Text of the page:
Here is a question for the ages: Would you rather be liked or respected?
I never really understood that question. And who says these two traits are mutually exclusive?
I want to be both liked and respected. And I believe both are possible.
Being Likable and Respected
Great communicators and leaders have, or must develop what author Tim Sanders calls the likeability factor. Their personality and the chemistry they create between themselves, their teams, their clients, their partners, and all their constituents can be the secret to their success in being heard, embraced, and followed with enthusiasm and devotion.
Recently, I was having a conversation with a client and he said this:
“I am not trying to win a popularity contest. Being liked is not that important to me – I just need to get the job done for my clients.”
- Again, I ask – are these things mutually exclusive?
- Why is it so hard for us to embrace this fact?
- After all, life is in some ways a series of popularity contests.
The Source of Your Success
The choices other people make about us are often direct factors in determining our success, on many, though not all, levels. And decades of research prove that people choose who they like.
They vote for them, they buy from them, they marry them, and they spend precious time with them.
Likeability is important. Likeability may well be the deciding factor in every situation you’ll ever enter.
So when we are attempting to build rapport, lead teams, build trust, and build overall likability, consider these few simple tips from Bert Decker’s book You’ve Got to Be Believed to Be Heard:
- Be real and authentic. No one likes a phony. Let your vulnerabilities show. People relate to other people.
- Be friendly. This sounds so simple, yet many people have trouble with this for several reasons: insecurities, fears, defense mechanisms, lack of trust, etc. So, just go for it. Treat others openly and see the best in them. Take the plunge and be nice. Smile sincerely and warmly – that is the magic facial expression.
- Be respectful of others. Be well-intentioned, generous and sincere with your compliments. Be empathetic to other’s feelings, situations, and challenges. Most of the time, a person is thinking about their situation – not ours – so when we show the capacity to think of them first – it is appreciated.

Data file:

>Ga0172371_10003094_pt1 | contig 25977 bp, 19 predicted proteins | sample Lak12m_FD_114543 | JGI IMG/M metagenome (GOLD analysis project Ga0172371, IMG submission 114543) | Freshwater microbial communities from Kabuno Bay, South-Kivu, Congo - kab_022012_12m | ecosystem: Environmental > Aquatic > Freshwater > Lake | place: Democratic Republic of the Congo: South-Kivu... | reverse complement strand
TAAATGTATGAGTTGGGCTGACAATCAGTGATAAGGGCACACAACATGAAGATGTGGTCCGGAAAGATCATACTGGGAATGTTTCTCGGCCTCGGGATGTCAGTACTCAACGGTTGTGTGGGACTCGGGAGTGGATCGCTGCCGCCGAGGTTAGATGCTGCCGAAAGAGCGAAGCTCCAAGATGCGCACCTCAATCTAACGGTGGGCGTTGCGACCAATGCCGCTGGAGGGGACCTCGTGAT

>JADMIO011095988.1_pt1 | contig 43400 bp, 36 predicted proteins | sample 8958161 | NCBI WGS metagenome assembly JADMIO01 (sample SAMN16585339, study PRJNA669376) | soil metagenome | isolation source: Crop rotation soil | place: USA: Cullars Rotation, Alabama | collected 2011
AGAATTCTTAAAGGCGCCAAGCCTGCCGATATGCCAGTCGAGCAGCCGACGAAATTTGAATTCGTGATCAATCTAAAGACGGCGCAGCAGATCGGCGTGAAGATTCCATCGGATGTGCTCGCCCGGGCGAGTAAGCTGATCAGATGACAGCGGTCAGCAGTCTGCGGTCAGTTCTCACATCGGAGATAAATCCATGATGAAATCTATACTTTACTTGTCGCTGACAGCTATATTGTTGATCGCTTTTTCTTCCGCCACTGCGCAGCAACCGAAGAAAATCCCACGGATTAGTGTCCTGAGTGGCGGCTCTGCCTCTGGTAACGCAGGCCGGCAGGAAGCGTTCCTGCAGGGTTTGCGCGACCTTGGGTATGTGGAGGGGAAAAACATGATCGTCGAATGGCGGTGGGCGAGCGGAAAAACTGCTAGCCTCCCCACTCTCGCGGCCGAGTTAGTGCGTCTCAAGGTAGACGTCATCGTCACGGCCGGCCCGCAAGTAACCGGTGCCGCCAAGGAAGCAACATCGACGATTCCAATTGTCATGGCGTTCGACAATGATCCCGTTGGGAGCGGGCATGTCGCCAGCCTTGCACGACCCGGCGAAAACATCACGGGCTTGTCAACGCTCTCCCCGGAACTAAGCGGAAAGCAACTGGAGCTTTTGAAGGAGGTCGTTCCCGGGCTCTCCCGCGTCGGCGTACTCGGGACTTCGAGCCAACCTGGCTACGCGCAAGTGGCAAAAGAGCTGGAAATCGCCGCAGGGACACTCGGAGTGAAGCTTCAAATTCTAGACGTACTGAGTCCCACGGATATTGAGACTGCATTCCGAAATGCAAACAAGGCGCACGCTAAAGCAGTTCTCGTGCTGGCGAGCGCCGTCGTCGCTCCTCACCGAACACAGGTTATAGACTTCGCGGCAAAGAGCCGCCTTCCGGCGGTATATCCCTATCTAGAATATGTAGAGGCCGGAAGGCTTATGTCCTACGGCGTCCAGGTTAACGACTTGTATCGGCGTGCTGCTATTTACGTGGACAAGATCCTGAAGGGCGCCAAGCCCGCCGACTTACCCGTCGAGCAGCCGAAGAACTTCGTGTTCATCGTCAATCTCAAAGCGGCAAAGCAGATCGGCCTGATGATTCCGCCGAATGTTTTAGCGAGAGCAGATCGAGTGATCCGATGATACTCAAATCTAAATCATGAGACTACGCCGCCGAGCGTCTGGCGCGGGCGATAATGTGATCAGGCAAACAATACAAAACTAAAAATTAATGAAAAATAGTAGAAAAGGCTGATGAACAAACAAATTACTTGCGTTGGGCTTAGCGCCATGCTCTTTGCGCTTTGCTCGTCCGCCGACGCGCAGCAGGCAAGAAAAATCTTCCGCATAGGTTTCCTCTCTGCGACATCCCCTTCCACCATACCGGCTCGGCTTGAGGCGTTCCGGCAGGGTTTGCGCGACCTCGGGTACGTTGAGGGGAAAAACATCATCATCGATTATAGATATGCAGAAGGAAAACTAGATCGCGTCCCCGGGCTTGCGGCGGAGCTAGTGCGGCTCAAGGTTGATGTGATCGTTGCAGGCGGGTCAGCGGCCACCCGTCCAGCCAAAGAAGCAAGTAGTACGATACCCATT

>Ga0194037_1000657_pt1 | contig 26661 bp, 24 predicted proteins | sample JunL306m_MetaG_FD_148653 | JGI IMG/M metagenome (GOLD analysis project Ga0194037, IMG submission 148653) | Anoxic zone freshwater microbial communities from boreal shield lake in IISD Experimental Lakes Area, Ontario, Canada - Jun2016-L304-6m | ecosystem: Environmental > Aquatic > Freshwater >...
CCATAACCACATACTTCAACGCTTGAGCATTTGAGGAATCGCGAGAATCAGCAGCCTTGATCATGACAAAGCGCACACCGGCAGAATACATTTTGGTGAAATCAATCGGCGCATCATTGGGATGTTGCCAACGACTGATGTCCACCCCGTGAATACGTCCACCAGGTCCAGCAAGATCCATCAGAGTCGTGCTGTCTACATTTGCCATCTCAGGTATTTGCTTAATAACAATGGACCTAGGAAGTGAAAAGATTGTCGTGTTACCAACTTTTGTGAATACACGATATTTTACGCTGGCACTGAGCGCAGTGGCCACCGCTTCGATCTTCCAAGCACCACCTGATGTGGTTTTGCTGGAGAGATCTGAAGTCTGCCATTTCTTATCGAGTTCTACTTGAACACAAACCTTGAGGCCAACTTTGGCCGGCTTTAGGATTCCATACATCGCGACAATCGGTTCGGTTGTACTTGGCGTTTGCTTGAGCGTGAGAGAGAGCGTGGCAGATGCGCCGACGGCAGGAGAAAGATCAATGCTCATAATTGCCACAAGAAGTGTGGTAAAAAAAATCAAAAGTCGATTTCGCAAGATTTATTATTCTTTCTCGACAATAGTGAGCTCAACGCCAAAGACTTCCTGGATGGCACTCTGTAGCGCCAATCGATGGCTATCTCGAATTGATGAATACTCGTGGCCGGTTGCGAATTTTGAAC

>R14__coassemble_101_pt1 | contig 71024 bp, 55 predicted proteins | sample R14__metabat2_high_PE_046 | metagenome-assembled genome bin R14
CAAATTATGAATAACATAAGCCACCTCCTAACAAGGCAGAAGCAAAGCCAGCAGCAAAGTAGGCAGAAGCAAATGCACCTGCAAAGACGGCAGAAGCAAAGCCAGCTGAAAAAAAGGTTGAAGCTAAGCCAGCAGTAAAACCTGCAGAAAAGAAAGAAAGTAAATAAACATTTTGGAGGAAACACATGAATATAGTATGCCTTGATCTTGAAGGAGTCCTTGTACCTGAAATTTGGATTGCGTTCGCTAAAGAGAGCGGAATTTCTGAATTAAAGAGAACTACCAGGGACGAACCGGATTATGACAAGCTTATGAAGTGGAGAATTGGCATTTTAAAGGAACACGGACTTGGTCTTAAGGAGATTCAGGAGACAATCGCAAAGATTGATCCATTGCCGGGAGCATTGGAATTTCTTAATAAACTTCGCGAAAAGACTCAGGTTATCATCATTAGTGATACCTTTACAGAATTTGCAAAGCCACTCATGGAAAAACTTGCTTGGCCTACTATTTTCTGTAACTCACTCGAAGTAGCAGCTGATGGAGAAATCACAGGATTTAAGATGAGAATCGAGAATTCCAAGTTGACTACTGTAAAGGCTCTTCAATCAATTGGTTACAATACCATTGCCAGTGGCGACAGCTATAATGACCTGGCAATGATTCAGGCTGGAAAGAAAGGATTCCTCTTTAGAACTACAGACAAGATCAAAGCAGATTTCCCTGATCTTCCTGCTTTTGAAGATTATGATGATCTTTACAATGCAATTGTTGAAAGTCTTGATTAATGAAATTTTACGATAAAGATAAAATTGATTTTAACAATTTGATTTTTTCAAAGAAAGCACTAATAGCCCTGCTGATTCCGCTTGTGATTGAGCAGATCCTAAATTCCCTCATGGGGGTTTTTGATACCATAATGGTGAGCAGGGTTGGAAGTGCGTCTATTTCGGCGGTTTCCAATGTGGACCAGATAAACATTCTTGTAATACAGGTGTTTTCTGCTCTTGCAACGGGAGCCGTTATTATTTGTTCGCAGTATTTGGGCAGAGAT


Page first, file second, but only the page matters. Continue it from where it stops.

- Stay centered and quietly confident. It takes such a load off when the person we are with is not needy – it puts us at ease, doesn’t it? Don’t we love being around folks who are comfortable in their own skin? And quiet confidence is just plain attractive.
- Be genuinely interested in others. Not at the veneer level – take a deep, thoughtful interest in them, their thoughts, dreams, ideas, and challenges. This is authentic, real, and frankly, often a rarity in the fast-paced world of business.
So, the next time someone says this:
“I don’t have to be liked to be successful. I just need to be respected and deliver the goods,”
remember that it is rare for someone to respect another that they don’t like.
Getting Results Gets Respect
By doing these simple steps toward likability, it will bring out the best in us and others. Sales will go up. Teamwork improves. Change is smoother and well-supported by others.
The energy is contagious. We will go the extra mile for our leaders and vice-versa.
We want the person to succeed because we like them so much, and vice-versa.
On a scale of 1 to 10 (with 1 being the lowest and 10 being the highest), how high do you approve of your boss? What matters to you more- being respected OR being liked by your team? Do you take time out of your day to really meet with your staff and get to know them individually? I would love to hear your thoughts!
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Image Source: tommyland
- Leaders …. What’s Your “Likeability Factor”? (careersuccess.typepad.com)
- Leadership Skills: How to Gain Respect as a Leader (socyberty.com)
- Can a Woman Be a Great Leader of Men? (linked2leadership.com)